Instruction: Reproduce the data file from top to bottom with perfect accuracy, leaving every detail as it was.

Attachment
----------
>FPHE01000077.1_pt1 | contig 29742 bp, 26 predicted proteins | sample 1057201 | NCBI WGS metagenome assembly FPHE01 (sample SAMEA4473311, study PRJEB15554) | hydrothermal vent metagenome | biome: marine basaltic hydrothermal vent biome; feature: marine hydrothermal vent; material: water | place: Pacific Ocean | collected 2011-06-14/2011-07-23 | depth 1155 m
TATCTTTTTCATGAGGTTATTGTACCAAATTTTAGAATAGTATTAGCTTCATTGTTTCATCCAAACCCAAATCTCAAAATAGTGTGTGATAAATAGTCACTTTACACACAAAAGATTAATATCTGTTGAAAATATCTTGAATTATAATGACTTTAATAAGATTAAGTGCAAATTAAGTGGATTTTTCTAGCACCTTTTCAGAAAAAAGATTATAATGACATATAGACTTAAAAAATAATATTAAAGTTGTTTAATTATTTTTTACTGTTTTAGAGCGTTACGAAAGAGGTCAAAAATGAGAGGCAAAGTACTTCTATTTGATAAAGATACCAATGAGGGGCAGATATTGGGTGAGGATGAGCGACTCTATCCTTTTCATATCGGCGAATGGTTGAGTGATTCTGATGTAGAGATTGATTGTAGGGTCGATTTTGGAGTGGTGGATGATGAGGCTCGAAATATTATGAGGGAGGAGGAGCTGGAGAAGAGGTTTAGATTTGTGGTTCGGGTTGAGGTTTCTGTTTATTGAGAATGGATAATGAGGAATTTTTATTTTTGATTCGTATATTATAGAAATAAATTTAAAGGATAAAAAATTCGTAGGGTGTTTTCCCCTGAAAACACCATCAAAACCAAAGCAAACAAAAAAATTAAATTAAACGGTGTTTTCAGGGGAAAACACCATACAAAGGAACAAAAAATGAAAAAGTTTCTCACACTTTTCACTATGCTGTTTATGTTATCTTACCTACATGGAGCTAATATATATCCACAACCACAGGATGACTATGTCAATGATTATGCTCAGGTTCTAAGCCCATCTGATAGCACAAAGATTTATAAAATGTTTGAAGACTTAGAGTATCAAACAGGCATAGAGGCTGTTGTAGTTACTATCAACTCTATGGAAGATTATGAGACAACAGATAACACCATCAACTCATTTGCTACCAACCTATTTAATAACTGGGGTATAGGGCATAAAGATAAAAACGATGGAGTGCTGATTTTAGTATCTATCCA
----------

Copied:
>FPHE01000077.1_pt1 | contig 29742 bp, 26 predicted proteins | sample 1057201 | NCBI WGS metagenome assembly FPHE01 (sample SAMEA4473311, study PRJEB15554) | hydrothermal vent metagenome | biome: marine basaltic hydrothermal vent biome; feature: marine hydrothermal vent; material: water | place: Pacific Ocean | collected 2011-06-14/2011-07-23 | depth 1155 m
TATCTTTTTCATGAGGTTATTGTACCAAATTTTAGAATAGTATTAGCTTCATTGTTTCATCCAAACCCAAATCTCAAAATAGTGTGTGATAAATAGTCACTTTACACACAAAAGATTAATATCTGTTGAAAATATCTTGAATTATAATGACTTTAATAAGATTAAGTGCAAATTAAGTGGATTTTTCTAGCACCTTTTCAGAAAAAAGATTATAATGACATATAGACTTAAAAAATAATATTAAAGTTGTTTAATTATTTTTTACTGTTTTAGAGCGTTACGAAAGAGGTCAAAAATGAGAGGCAAAGTACTTCTATTTGATAAAGATACCAATGAGGGGCAGATATTGGGTGAGGATGAGCGACTCTATCCTTTTCATATCGGCGAATGGTTGAGTGATTCTGATGTAGAGATTGATTGTAGGGTCGATTTTGGAGTGGTGGATGATGAGGCTCGAAATATTATGAGGGAGGAGGAGCTGGAGAAGAGGTTTAGATTTGTGGTTCGGGTTGAGGTTTCTGTTTATTGAGAATGGATAATGAGGAATTTTTATTTTTGATTCGTATATTATAGAAATAAATTTAAAGGATAAAAAATTCGTAGGGTGTTTTCCCCTGAAAACACCATCAAAACCAAAGCAAACAAAAAAATTAAATTAAACGGTGTTTTCAGGGGAAAACACCATACAAAGGAACAAAAAATGAAAAAGTTTCTCACACTTTTCACTATGCTGTTTATGTTATCTTACCTACATGGAGCTAATATATATCCACAACCACAGGATGACTATGTCAATGATTATGCTCAGGTTCTAAGCCCATCTGATAGCACAAAGATTTATAAAATGTTTGAAGACTTAGAGTATCAAACAGGCATAGAGGCTGTTGTAGTTACTATCAACTCTATGGAAGATTATGAGACAACAGATAACACCATCAACTCATTTGCTACCAACCTATTTAATAACTGGGGTATAGGGCATAAAGATAAAAACGATGGAGTGCTGATTTTAGTATCTATCCA